Today I’m taking a closer look at Kefir. When you have to eliminate foods from your diet like I have had to do over the last few years, you have to add new foods back into your diet or you tend to eat the same things over and over again. One of the new foods that I have more recently discovered is Kefir.
What is Kefir?
According to Dr. Mercola, “Kefir is an ancient, cultured enzyme-rich food full of friendly microorganisms that balance your ‘inner ecosystem’ and strengthen immunity.” Think of Kefir as a yogurt you drink. Kefir itself is a grain that is gluten free and is used to culture milk to turn it into a type of yogurt that has become known as Kefir. So, when people refer to Kefir most of the time they’re referring to the cultured milk product not the actual grain.
Why eat Kefir?
Kefir is full of good bacteria, vitamins, minerals, and proteins. Ancient cultures from all over the world have used yogurt type foods to cure all sorts of ailments from gastrointestinal problems, to skin irritations, to sinus and breathing issues. Modern medicine has tried all kinds of foreign substances to heal these health issues and they are now resorting back to this ancient wisdom of health and healing. You’ve seen the evidence of this on tv even; you know Activia yogurt and Align probiotic supplements. Kefir is a traditionally consumed in Russia and the Middle East.
Basically good bacteria (pre and probiotics) help to maintain your intestinal balance. The good bacteria fight off the bad, disease causing bacteria, as well as unhealthy yeasts that can over run your body. Cultured foods found in people’s diets all over the world provide these good bacterias that keep your gut healthy and therefore keep your immune system in top working condition. These cultured foods include natto, kimchee, miso, tempeh, pickles, olives, sauerkraut, yogurt, and kefir. I can’t say I know what all of these are, so that’s why we’re starting with kefir.
Why you should eat Kefir if you’ve taken rounds of antibiotics for other health issues?
Kefir is a natural source of good bacterias that are beneficial to your immune system function. If you’ve suffered from any illness that has resulted in you having to take many antibiotics Kefir would be a great food for you to incorporate into your diet. Antibiotics do help to treat various sicknesses like sinus infections, tonsil infections, and a variety of other infections, but they also wipe out your body’s natural good bacterias as well. This lack of good bacterias can make you very susceptible to another infection of the same or a different kind or can lead to a variety of stomach or intestinal issues.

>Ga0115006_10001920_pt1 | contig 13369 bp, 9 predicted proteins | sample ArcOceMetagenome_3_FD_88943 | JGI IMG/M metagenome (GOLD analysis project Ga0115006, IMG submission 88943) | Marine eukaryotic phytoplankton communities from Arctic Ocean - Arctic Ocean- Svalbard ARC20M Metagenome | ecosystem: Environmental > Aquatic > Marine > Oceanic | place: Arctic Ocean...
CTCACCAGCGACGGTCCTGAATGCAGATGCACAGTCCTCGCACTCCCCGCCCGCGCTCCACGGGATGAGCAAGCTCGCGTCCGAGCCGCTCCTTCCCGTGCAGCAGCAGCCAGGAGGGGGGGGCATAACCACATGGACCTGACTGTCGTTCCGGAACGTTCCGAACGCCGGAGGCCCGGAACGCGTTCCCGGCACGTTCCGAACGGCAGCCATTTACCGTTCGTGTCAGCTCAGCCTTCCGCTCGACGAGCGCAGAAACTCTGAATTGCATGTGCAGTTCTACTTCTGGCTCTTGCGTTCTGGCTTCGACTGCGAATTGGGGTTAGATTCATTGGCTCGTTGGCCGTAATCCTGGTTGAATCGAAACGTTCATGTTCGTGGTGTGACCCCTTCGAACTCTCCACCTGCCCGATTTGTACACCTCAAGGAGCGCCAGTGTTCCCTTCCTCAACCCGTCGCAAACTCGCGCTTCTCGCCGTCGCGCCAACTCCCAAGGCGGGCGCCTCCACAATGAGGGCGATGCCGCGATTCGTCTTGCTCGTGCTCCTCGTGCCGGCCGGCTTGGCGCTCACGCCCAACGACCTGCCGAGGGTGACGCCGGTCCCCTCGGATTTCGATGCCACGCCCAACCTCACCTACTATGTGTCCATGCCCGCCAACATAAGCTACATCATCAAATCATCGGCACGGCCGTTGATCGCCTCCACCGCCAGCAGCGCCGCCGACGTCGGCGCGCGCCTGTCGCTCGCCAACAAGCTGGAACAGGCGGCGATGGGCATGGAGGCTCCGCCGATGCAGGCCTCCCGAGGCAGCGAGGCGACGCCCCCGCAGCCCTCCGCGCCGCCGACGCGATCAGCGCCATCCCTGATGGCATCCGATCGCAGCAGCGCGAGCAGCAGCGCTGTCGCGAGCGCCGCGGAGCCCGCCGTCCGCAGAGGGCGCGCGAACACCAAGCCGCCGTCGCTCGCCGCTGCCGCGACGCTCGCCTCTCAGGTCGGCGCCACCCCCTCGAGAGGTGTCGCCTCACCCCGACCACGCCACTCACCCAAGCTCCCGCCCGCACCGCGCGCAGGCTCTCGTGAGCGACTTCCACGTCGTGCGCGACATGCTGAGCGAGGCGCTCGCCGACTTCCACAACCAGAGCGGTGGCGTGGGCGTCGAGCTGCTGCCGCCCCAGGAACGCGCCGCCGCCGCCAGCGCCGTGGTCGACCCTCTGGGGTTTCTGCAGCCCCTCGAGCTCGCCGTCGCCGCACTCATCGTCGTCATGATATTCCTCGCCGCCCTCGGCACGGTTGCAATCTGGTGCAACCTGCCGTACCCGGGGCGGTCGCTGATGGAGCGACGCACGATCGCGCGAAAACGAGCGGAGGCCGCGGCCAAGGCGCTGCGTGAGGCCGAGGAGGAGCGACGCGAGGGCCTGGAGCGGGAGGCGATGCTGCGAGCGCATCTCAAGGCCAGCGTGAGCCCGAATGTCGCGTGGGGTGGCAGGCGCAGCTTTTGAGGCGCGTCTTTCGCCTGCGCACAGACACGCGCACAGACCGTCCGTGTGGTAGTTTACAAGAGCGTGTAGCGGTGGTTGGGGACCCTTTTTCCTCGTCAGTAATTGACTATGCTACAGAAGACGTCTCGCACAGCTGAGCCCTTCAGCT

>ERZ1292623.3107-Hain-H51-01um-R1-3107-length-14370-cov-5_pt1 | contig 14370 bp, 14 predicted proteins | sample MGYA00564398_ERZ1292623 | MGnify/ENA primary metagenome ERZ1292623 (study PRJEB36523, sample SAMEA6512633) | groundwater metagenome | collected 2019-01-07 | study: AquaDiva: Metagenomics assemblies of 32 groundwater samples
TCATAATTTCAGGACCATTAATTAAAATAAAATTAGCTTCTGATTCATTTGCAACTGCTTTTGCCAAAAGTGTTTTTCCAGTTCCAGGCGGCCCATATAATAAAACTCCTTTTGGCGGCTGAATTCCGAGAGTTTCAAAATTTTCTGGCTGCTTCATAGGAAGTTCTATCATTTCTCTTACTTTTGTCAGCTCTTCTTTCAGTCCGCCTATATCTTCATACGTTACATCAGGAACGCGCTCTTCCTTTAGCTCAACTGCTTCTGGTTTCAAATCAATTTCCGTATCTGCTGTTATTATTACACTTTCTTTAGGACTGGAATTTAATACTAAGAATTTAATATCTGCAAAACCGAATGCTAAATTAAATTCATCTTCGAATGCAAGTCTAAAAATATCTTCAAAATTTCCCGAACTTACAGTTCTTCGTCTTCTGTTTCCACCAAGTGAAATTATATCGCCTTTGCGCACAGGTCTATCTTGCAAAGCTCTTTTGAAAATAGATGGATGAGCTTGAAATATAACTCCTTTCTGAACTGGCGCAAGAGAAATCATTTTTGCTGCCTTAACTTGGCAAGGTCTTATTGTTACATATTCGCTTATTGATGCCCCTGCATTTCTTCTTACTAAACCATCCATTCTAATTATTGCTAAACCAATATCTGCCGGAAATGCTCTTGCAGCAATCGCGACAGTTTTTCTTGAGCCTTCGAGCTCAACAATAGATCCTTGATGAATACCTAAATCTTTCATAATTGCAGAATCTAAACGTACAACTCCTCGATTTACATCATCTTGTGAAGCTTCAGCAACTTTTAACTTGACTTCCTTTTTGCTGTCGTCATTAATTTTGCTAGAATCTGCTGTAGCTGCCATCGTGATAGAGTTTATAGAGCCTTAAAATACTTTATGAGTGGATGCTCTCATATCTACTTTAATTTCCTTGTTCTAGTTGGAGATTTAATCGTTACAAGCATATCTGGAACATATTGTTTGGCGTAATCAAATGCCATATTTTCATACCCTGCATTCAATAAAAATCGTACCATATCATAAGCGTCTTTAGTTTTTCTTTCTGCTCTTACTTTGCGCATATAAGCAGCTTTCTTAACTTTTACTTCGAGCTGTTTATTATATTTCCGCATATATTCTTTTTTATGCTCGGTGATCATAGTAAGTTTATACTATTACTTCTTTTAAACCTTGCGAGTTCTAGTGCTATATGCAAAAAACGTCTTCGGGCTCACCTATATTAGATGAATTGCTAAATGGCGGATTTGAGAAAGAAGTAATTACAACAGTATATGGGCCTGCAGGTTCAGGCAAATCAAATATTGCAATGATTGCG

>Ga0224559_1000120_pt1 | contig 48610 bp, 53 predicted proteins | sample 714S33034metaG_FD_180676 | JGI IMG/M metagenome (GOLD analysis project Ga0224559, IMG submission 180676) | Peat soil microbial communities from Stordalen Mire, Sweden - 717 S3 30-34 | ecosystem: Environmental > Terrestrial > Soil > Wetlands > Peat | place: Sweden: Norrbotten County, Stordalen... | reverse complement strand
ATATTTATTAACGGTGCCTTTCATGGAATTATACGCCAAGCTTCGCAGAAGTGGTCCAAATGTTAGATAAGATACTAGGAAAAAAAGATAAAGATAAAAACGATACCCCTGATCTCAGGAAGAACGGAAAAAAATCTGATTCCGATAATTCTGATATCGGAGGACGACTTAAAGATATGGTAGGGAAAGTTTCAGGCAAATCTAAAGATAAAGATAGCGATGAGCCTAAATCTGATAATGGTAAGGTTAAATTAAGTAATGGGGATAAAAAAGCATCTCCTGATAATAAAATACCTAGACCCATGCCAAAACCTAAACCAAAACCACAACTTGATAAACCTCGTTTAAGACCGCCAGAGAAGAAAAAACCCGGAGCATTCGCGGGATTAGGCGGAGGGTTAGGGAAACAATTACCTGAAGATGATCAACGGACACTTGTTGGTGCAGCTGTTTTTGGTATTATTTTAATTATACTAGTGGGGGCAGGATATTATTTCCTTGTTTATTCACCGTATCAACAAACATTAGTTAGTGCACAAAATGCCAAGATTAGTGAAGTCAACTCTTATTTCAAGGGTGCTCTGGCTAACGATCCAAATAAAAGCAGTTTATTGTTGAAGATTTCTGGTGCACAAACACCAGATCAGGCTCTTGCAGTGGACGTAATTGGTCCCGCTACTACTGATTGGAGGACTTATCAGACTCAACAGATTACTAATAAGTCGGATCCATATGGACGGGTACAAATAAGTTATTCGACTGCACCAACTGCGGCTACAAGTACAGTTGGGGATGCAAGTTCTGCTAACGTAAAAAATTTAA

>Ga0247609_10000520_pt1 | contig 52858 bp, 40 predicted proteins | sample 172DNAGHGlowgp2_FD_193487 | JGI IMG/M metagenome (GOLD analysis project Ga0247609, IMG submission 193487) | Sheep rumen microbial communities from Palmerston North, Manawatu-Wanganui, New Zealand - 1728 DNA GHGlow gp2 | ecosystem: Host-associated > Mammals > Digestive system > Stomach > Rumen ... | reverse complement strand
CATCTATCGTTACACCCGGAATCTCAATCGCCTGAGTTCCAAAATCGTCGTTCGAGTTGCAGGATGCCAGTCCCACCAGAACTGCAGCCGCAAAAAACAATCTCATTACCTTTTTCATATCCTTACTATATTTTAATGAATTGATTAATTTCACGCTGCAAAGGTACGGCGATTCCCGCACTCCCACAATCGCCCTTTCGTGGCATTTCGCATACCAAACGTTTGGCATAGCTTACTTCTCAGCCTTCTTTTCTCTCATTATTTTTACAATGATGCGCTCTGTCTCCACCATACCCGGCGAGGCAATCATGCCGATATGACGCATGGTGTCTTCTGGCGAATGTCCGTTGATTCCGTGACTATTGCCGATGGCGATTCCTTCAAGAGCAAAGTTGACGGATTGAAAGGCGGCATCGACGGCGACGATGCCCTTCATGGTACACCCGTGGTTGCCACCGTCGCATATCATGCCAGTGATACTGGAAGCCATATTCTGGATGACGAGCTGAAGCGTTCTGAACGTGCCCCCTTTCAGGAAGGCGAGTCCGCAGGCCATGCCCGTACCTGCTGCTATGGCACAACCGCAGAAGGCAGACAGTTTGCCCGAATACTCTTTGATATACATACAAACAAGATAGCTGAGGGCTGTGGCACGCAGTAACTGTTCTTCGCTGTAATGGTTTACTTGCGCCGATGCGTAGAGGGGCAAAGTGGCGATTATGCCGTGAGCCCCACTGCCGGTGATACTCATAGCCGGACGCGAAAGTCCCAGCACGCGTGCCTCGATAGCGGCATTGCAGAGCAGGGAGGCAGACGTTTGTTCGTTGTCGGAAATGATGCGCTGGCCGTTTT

After antibiotics always follow with a protocol of probiotics for a few months to build your good bacterias back up. Try Kefir to assist with this.
Why try Kefir rather than yogurt?
Kefir contains many more strands of beneficial bacteria than yogurt does. It also contains many beneficial yeasts as well.
For more detailed information check out this resource: http://www.kefir.net/kefiryogurt.htm
What if I can’t eat dairy, can I still eat Kefir?
Kefir is generally cultured cow, sheep, or goat’s milk. If you are lactose intolerant you may still be able to eat Kefir as the good bacteria in it consume most of the lactose. If you’re like me and you cannot tolerate other parts of dairy like the casein, then try coconut milk Kefir.
I know you can make your own, but I haven’t gotten that adventurous yet. I found this cultured coconut milk drink (pictured above) (So Delicious brand’s Cultured Coconut Milk) at Whole Foods. Its a little different from traditional Kefir in that this particular one uses inulin from chicory root to ferment it, but its the same idea.
How to eat Kefir?
Drink it straight. Pour it over berries or granola. Blend it with fruit to make a smoothie.
Where do I buy Kefir?
Health food stores and Whole Foods are great places to start looking. But, I’ve also found the regular Kefir (cow’s milk) at grocery stores that carry a variety of cultural foods.
You can also make your own Kefir, which is probably very cost efficient and also ensures that you’ll get the highest potency of the good bacterias. I have to admit that I haven’t tried this yet, but definitely plan on it in the future. If you want to try making your own you can buy the Kefir grains onlne from a variety of sources and most of them show you exactly how to do it.
Here are some resources to get you started: